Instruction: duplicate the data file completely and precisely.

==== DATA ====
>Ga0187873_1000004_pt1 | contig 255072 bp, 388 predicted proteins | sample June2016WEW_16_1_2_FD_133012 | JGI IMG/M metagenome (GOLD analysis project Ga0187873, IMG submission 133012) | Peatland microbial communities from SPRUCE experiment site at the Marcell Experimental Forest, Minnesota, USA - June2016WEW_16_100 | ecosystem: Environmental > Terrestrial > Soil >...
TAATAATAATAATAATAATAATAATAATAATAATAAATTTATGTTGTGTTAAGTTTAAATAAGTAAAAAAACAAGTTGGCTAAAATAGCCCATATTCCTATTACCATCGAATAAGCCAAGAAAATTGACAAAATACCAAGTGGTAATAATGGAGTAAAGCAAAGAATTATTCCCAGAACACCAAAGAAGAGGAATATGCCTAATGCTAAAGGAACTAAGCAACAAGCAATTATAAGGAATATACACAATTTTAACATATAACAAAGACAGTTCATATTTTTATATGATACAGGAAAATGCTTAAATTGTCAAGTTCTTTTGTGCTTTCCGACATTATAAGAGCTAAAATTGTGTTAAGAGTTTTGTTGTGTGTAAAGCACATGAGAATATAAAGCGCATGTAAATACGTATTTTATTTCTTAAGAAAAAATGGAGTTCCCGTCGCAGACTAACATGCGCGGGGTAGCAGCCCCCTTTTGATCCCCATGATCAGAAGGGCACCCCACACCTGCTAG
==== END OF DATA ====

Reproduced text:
>Ga0187873_1000004_pt1 | contig 255072 bp, 388 predicted proteins | sample June2016WEW_16_1_2_FD_133012 | JGI IMG/M metagenome (GOLD analysis project Ga0187873, IMG submission 133012) | Peatland microbial communities from SPRUCE experiment site at the Marcell Experimental Forest, Minnesota, USA - June2016WEW_16_100 | ecosystem: Environmental > Terrestrial > Soil >...
TAATAATAATAATAATAATAATAATAATAATAATAAATTTATGTTGTGTTAAGTTTAAATAAGTAAAAAAACAAGTTGGCTAAAATAGCCCATATTCCTATTACCATCGAATAAGCCAAGAAAATTGACAAAATACCAAGTGGTAATAATGGAGTAAAGCAAAGAATTATTCCCAGAACACCAAAGAAGAGGAATATGCCTAATGCTAAAGGAACTAAGCAACAAGCAATTATAAGGAATATACACAATTTTAACATATAACAAAGACAGTTCATATTTTTATATGATACAGGAAAATGCTTAAATTGTCAAGTTCTTTTGTGCTTTCCGACATTATAAGAGCTAAAATTGTGTTAAGAGTTTTGTTGTGTGTAAAGCACATGAGAATATAAAGCGCATGTAAATACGTATTTTATTTCTTAAGAAAAAATGGAGTTCCCGTCGCAGACTAACATGCGCGGGGTAGCAGCCCCCTTTTGATCCCCATGATCAGAAGGGCACCCCACACCTGCTAG